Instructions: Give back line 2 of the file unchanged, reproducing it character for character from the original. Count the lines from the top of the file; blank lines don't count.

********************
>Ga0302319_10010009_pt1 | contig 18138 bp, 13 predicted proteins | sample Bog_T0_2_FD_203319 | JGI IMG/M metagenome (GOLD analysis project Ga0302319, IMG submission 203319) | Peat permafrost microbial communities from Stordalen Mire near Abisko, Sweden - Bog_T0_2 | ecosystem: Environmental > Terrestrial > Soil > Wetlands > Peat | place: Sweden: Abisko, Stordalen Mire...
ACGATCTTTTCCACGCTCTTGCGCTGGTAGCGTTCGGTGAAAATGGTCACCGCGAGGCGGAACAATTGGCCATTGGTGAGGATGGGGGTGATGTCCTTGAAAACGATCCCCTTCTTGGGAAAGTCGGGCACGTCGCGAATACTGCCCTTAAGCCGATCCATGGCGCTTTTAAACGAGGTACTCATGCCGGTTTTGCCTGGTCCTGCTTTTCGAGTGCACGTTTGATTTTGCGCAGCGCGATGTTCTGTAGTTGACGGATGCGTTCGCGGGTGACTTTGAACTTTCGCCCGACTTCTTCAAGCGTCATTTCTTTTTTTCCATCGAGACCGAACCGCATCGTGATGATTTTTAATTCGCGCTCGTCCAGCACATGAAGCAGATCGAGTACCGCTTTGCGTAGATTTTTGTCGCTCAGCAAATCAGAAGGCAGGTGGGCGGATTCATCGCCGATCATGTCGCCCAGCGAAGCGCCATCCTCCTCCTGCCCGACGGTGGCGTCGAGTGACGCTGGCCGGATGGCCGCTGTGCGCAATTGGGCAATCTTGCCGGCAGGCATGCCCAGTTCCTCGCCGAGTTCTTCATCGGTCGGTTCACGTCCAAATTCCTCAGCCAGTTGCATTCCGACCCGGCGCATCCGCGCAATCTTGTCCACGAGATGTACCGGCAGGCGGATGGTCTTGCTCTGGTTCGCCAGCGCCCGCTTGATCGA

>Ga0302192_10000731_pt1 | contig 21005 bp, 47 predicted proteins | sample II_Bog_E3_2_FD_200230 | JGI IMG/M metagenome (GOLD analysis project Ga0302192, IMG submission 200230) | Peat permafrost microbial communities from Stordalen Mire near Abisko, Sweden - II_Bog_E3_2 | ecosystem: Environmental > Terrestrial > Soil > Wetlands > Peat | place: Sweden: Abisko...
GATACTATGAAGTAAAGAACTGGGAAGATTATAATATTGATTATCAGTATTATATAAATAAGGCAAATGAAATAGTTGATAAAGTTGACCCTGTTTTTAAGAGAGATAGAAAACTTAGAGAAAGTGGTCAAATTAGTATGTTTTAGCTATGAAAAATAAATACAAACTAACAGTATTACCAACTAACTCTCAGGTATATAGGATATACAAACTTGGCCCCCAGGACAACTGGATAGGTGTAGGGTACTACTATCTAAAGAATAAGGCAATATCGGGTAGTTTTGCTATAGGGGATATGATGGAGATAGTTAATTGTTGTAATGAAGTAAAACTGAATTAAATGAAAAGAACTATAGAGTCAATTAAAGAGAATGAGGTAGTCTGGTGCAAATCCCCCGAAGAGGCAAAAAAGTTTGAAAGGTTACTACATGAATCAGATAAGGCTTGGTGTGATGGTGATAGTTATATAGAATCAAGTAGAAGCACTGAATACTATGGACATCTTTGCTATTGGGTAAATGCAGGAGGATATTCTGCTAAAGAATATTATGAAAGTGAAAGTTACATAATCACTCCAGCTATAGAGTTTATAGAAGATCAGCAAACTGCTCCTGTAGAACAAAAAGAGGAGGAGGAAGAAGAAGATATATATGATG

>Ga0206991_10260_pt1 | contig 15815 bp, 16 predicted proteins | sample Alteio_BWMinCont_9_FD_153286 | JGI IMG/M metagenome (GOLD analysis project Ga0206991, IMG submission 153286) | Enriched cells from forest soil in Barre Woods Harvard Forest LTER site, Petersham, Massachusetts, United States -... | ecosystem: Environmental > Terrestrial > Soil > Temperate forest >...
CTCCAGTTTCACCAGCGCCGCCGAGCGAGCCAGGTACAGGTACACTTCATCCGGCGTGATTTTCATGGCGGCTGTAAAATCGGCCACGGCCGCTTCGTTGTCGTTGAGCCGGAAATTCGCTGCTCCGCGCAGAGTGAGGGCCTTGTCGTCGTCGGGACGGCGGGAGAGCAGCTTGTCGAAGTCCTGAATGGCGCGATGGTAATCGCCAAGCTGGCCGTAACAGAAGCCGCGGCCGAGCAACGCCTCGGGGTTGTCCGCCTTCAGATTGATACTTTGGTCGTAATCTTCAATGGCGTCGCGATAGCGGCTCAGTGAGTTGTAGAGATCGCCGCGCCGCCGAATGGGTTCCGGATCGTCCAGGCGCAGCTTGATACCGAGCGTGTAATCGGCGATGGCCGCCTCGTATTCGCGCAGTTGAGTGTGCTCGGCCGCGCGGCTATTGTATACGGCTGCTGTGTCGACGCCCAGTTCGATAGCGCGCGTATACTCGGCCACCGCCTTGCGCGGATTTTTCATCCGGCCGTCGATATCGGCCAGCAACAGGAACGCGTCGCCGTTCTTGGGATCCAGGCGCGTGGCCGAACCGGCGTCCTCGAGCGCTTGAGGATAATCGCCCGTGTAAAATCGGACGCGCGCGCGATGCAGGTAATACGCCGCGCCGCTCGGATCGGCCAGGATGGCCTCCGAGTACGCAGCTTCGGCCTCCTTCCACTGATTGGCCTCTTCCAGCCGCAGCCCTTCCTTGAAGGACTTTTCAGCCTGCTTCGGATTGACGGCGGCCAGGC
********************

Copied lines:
ACGATCTTTTCCACGCTCTTGCGCTGGTAGCGTTCGGTGAAAATGGTCACCGCGAGGCGGAACAATTGGCCATTGGTGAGGATGGGGGTGATGTCCTTGAAAACGATCCCCTTCTTGGGAAAGTCGGGCACGTCGCGAATACTGCCCTTAAGCCGATCCATGGCGCTTTTAAACGAGGTACTCATGCCGGTTTTGCCTGGTCCTGCTTTTCGAGTGCACGTTTGATTTTGCGCAGCGCGATGTTCTGTAGTTGACGGATGCGTTCGCGGGTGACTTTGAACTTTCGCCCGACTTCTTCAAGCGTCATTTCTTTTTTTCCATCGAGACCGAACCGCATCGTGATGATTTTTAATTCGCGCTCGTCCAGCACATGAAGCAGATCGAGTACCGCTTTGCGTAGATTTTTGTCGCTCAGCAAATCAGAAGGCAGGTGGGCGGATTCATCGCCGATCATGTCGCCCAGCGAAGCGCCATCCTCCTCCTGCCCGACGGTGGCGTCGAGTGACGCTGGCCGGATGGCCGCTGTGCGCAATTGGGCAATCTTGCCGGCAGGCATGCCCAGTTCCTCGCCGAGTTCTTCATCGGTCGGTTCACGTCCAAATTCCTCAGCCAGTTGCATTCCGACCCGGCGCATCCGCGCAATCTTGTCCACGAGATGTACCGGCAGGCGGATGGTCTTGCTCTGGTTCGCCAGCGCCCGCTTGATCGA